Just one year after the original band’s breakup, Meeks had assembled a new Days of the New and recorded a second album. Titled Days of the New, and often referred to as “Green.” The album was released August 31, 1999 and introduced a variety of different styles. Many of the album’s songs contained intros and codas to seamlessly carry into the next song. Meeks debuted his new band on September 4, 1999 at the Ear Xtacy store in Louisville.

    Critics were fairly enthusiastic of “Green,” but the album sold poorly compared to the first, selling around 450,000 copies. The lead single, “Enemy,” was a major hit while its follow up single, “Weapon and the Wound” met with marginal success. After touring to support the album, Meeks contributed to the Doors tribute album Stoned Immaculate: The Music of the Doors as lead vocalist on a cover of “The End” and “L.A. Woman.”

    In February 2000, Meeks returned to the studio with a new band and was finished by July. Still using the Days of the New name, the third album incorporated aspects of the previous two – much of the energy from the first album had returned, combined with orchestral interludes similar to the second album. In keeping with the previous albums’ names, the third album is also called Days of the New, or “Red.”

    The first single “Hang On to This” charted fairly and was the most added song on rock radio the week it was released. However, the album was released two weeks after the 9/11 attacks and, with very little promotion, only sold 90,000 copies. The band maintained a profile touring with the likes of Creed and 3 Doors Down.


    After touring for “Red,” the band went through a period of inactivity, when they parted ways with Interscope. In the later half of 2003, Travis Meeks embarked on a solo tour performing at small venues. He continued to suffer from drug addiction and, in early 2005, appeared on A&E’s Intervention, where his family and friends convinced him to enter rehab and battle his addiction to methamphetamine.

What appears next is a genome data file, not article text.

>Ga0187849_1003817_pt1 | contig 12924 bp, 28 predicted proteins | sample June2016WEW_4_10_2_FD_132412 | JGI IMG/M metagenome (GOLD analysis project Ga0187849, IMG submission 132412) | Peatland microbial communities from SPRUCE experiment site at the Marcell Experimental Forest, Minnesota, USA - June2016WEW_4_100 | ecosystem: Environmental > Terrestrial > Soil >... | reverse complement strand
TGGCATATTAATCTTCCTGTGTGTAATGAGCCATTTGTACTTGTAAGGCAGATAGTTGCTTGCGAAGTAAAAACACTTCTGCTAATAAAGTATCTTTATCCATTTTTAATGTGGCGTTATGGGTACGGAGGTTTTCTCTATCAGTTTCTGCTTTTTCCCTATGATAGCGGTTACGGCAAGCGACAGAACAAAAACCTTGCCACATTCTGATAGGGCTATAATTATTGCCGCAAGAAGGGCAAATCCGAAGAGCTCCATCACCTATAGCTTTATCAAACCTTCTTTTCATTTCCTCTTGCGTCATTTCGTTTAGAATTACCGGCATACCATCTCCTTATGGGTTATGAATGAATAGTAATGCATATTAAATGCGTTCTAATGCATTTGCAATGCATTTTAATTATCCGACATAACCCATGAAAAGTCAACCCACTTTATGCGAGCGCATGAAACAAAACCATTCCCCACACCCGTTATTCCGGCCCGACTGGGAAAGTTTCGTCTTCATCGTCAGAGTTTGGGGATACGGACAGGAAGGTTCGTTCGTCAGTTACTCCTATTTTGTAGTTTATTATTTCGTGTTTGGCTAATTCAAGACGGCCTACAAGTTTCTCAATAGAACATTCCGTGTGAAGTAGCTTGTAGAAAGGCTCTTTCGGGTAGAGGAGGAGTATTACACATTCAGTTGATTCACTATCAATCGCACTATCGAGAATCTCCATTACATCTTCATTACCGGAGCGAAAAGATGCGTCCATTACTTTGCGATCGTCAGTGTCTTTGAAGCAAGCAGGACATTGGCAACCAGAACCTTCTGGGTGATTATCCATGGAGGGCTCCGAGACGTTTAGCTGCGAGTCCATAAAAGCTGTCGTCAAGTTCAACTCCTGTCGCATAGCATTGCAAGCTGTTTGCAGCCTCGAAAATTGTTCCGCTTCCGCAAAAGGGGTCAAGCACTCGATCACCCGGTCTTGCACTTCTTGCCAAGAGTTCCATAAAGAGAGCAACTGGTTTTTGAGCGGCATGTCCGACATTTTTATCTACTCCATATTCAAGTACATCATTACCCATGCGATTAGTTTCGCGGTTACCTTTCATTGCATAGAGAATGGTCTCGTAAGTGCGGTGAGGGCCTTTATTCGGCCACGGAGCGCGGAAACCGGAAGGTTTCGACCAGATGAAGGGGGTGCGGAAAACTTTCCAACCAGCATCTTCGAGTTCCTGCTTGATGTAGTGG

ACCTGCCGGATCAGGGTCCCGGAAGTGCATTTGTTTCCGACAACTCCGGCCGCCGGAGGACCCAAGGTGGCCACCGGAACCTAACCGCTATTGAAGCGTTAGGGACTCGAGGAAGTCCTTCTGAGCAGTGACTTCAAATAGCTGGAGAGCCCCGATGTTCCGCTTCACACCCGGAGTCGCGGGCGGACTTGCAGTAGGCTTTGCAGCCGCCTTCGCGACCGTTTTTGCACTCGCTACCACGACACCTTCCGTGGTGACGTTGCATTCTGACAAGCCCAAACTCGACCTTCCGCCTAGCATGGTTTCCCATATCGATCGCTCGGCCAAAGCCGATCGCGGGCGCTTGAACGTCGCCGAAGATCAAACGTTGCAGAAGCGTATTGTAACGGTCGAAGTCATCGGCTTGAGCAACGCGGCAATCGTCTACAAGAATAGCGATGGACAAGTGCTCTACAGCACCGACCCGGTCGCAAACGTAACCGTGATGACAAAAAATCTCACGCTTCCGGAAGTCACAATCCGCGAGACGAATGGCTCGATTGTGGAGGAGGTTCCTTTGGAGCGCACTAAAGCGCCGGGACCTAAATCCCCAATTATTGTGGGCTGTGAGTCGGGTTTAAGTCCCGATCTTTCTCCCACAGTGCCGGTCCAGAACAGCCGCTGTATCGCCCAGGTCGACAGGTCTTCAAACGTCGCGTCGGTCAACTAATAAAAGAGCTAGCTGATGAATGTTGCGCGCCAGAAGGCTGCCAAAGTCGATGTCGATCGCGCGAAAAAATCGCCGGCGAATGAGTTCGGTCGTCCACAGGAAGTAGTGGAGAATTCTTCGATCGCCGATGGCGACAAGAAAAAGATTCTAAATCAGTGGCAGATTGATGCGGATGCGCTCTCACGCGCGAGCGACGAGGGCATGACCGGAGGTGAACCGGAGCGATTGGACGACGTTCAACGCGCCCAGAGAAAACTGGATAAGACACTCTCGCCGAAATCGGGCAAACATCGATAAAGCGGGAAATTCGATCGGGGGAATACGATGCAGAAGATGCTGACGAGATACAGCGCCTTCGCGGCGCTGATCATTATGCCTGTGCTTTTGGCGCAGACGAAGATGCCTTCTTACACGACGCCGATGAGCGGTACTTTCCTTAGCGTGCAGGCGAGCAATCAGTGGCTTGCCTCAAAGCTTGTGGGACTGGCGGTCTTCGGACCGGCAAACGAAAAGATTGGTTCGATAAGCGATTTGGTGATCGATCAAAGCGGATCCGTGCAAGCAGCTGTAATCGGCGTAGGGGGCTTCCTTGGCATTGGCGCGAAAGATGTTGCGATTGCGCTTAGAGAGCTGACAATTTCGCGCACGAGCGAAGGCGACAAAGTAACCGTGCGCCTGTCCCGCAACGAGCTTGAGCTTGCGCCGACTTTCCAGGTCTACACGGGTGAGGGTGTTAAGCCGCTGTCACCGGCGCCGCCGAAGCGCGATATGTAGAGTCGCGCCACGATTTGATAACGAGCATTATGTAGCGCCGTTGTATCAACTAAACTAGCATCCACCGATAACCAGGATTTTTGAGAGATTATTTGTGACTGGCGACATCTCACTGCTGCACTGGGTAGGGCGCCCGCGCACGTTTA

In September 2005, Meeks declared sobriety, and resumed writing for a fourth Days of the New record, with the tentative color being Purple. After relocating to New York to reunite with Ray Rizzo, they began touring. In October 2007, the band entered a studio in New York to begin work on Purple. It has been hinted that the record may be recorded and released independently, giving the band artistic freedom and less pressure to be commercially successful. The record is said to have a theatrical sound, with the incorporation of upright bass, koto, hammered dulcimer and cello. Some of the songs tracked for the record include “Superhero,” “Touch of Anger,” and “Where It Ends.” The album will be financed through fan pre-orders and donations via Paypal.

    On March 4, 2008, Days of the New released their first compilation disc, Days of the New: The Definitive Collection.

    In an interview with LEO Weekly, an alternative magazine out of Louisville, Kentucky, Travis stated that the upcoming record will be called Days of the New Presents Tree Colors.

    August 2011. Days of New has cancelled their current tour and according to their manager Travis Meeks has entered rehab for an extended period of time. Read more on User-contributed text is available under the Creative Commons By-SA License; additional terms may apply.